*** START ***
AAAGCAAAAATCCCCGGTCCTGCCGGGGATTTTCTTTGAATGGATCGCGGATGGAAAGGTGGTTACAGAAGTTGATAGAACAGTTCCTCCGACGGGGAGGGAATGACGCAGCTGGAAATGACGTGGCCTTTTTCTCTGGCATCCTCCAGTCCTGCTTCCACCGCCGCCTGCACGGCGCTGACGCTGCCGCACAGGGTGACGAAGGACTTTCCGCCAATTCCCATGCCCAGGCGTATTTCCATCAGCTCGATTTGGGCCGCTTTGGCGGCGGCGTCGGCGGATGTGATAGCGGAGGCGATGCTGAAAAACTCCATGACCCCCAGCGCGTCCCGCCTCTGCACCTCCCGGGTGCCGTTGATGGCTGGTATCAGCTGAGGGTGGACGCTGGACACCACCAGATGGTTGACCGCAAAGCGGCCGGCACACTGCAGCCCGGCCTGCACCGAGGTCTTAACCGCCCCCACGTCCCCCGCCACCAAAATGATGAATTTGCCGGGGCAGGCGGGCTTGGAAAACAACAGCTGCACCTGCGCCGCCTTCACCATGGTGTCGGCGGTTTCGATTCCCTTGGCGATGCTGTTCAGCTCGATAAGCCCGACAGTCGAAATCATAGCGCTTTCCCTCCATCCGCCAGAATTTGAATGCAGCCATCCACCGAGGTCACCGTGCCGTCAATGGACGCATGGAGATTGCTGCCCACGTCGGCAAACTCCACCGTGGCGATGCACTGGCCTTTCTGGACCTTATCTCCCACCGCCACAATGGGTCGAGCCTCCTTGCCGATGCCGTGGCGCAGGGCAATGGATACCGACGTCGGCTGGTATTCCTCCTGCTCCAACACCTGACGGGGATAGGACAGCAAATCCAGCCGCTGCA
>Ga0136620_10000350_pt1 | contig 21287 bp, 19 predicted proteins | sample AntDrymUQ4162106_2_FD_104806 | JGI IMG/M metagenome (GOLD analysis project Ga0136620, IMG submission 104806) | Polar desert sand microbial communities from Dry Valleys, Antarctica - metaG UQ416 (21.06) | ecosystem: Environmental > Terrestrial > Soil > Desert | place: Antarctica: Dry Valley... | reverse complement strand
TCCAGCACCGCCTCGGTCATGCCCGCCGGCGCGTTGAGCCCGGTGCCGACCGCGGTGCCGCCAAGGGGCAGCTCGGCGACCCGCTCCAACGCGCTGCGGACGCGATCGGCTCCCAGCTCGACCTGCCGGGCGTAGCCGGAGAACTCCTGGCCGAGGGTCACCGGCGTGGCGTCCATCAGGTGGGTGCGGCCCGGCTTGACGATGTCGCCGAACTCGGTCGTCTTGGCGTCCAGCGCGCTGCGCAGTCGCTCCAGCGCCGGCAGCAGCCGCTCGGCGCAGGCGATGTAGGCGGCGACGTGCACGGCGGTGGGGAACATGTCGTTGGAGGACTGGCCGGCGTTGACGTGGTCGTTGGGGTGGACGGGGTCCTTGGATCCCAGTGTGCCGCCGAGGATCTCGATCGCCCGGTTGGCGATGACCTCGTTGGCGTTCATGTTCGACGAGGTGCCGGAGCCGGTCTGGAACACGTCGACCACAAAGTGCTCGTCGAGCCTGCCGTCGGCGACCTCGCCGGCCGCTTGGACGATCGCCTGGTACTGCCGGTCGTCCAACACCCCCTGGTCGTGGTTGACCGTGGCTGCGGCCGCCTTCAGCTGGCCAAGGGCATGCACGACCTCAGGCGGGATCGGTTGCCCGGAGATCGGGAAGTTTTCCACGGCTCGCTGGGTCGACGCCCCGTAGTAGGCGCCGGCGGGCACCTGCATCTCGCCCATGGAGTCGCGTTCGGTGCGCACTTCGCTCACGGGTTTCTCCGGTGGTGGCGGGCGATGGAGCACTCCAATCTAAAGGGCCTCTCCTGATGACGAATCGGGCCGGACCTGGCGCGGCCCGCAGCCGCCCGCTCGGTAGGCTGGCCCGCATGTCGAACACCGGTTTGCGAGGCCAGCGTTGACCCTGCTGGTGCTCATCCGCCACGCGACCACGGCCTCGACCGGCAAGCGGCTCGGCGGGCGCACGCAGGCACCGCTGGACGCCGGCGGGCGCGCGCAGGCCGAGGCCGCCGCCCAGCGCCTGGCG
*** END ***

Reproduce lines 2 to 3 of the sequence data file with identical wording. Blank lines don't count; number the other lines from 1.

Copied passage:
>Ga0136620_10000350_pt1 | contig 21287 bp, 19 predicted proteins | sample AntDrymUQ4162106_2_FD_104806 | JGI IMG/M metagenome (GOLD analysis project Ga0136620, IMG submission 104806) | Polar desert sand microbial communities from Dry Valleys, Antarctica - metaG UQ416 (21.06) | ecosystem: Environmental > Terrestrial > Soil > Desert | place: Antarctica: Dry Valley... | reverse complement strand
TCCAGCACCGCCTCGGTCATGCCCGCCGGCGCGTTGAGCCCGGTGCCGACCGCGGTGCCGCCAAGGGGCAGCTCGGCGACCCGCTCCAACGCGCTGCGGACGCGATCGGCTCCCAGCTCGACCTGCCGGGCGTAGCCGGAGAACTCCTGGCCGAGGGTCACCGGCGTGGCGTCCATCAGGTGGGTGCGGCCCGGCTTGACGATGTCGCCGAACTCGGTCGTCTTGGCGTCCAGCGCGCTGCGCAGTCGCTCCAGCGCCGGCAGCAGCCGCTCGGCGCAGGCGATGTAGGCGGCGACGTGCACGGCGGTGGGGAACATGTCGTTGGAGGACTGGCCGGCGTTGACGTGGTCGTTGGGGTGGACGGGGTCCTTGGATCCCAGTGTGCCGCCGAGGATCTCGATCGCCCGGTTGGCGATGACCTCGTTGGCGTTCATGTTCGACGAGGTGCCGGAGCCGGTCTGGAACACGTCGACCACAAAGTGCTCGTCGAGCCTGCCGTCGGCGACCTCGCCGGCCGCTTGGACGATCGCCTGGTACTGCCGGTCGTCCAACACCCCCTGGTCGTGGTTGACCGTGGCTGCGGCCGCCTTCAGCTGGCCAAGGGCATGCACGACCTCAGGCGGGATCGGTTGCCCGGAGATCGGGAAGTTTTCCACGGCTCGCTGGGTCGACGCCCCGTAGTAGGCGCCGGCGGGCACCTGCATCTCGCCCATGGAGTCGCGTTCGGTGCGCACTTCGCTCACGGGTTTCTCCGGTGGTGGCGGGCGATGGAGCACTCCAATCTAAAGGGCCTCTCCTGATGACGAATCGGGCCGGACCTGGCGCGGCCCGCAGCCGCCCGCTCGGTAGGCTGGCCCGCATGTCGAACACCGGTTTGCGAGGCCAGCGTTGACCCTGCTGGTGCTCATCCGCCACGCGACCACGGCCTCGACCGGCAAGCGGCTCGGCGGGCGCACGCAGGCACCGCTGGACGCCGGCGGGCGCGCGCAGGCCGAGGCCGCCGCCCAGCGCCTGGCG